Appeal for Scottish garden bird count
Scots are being urged to take part in a nationwide survey of bird numbers being carried out by RSPB Scotland.
The charity said the findings should help reveal the impact the big freeze has had.
It is feared the severe winter weather has taken its toll on many of the most popular species of birds.
RSPB Scotland wants the public to join this weekend's "Big Garden Birdwatch" by recording the numbers and types of birds they see in their gardens.
The charity then wants those taking part to log the details online.
That will allow the organisation to build up a nationwide picture of bird numbers.
Small birds are particularly at risk during cold weather and the RSPB is anxiously awaiting the results to discover how vulnerable species, including coal tits, long tailed tits and wrens, fared amid December's severe weather.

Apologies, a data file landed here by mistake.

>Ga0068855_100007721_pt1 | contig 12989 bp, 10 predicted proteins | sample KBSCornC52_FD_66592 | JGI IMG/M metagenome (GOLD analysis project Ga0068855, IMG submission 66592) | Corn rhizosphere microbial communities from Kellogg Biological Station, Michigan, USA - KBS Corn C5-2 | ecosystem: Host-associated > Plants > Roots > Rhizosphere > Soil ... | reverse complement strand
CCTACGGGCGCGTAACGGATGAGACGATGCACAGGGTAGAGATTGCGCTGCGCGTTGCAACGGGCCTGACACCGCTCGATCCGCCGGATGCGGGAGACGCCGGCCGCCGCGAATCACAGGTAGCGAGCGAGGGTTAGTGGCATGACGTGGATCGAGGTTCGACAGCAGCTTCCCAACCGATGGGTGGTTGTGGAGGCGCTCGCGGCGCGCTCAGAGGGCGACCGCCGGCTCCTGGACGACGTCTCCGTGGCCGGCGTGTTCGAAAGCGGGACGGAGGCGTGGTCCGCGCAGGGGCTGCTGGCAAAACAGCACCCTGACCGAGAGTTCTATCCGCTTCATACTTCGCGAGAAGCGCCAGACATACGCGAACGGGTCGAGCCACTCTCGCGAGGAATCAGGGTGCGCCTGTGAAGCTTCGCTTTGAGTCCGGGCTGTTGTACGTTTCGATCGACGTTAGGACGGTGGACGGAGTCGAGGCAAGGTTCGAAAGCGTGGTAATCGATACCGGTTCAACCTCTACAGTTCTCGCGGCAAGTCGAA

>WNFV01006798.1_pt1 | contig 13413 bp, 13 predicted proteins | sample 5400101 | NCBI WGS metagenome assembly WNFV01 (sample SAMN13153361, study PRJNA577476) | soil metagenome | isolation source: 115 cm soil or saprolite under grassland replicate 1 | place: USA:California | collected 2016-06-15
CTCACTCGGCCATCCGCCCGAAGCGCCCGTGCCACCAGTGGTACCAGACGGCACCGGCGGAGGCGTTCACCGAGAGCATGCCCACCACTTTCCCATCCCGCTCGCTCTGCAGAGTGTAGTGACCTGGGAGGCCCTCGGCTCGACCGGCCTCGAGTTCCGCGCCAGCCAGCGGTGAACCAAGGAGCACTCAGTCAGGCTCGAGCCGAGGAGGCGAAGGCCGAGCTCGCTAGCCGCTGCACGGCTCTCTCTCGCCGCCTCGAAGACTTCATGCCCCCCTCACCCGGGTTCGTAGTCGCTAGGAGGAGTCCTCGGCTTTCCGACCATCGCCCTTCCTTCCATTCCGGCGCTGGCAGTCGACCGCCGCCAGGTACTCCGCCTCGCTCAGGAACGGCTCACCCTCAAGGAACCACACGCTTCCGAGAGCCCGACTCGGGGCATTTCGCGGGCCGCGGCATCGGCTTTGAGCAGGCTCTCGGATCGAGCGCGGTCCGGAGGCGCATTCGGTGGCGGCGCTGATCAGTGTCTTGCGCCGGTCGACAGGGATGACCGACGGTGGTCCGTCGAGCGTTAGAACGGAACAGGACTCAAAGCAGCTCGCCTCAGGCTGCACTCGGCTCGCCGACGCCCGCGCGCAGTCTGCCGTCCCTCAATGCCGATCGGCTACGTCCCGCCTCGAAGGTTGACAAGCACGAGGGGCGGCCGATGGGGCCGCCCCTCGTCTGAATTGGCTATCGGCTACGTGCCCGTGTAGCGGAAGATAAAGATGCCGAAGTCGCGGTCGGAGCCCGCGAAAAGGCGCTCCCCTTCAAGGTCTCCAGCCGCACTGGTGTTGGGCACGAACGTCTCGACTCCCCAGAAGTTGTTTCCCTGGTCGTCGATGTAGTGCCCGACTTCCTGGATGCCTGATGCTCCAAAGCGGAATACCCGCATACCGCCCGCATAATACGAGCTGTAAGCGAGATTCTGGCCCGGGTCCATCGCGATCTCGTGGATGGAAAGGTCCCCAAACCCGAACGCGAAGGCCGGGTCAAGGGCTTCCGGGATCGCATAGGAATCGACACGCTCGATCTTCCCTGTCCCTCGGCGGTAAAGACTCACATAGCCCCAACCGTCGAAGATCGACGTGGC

For almost all of December, Scotland faced sub-zero temperatures. The bitter conditions raised fears that many well-known species of birds were at risk of starvation as natural food sources succumbed to the snow and ice.
During the harsh conditions many garden birds have been forced to rely on food and water provided by humans, but there is little clue as to how many survived the cold spell.
Dr Paul Walton, RSPB Scotland's head of habitats and species, said: "We cannot be certain of the prolonged cold spell's impacts on Scotland's birdlife.
"We do know December was one of the coldest on record and that many species exhibited stressed behaviour, struggling to find food during the freezing temperatures.
"It's likely small-bodied birds will have been hard hit.
"These birds all have high metabolic rates and therefore need to feed constantly to ensure they have enough energy to survive the bitter nights.
"Fortunately, these populations can bounce back during the breeding season if habitat and feeding conditions are good."
Now in its 32nd year, the Big Garden Birdwatch provides RSPB Scotland with a "snapshot" picture of garden bird numbers in each region of the country and can help highlight any worrying declines.
Last year saw 37,000 Scots count the birds feeding in their gardens.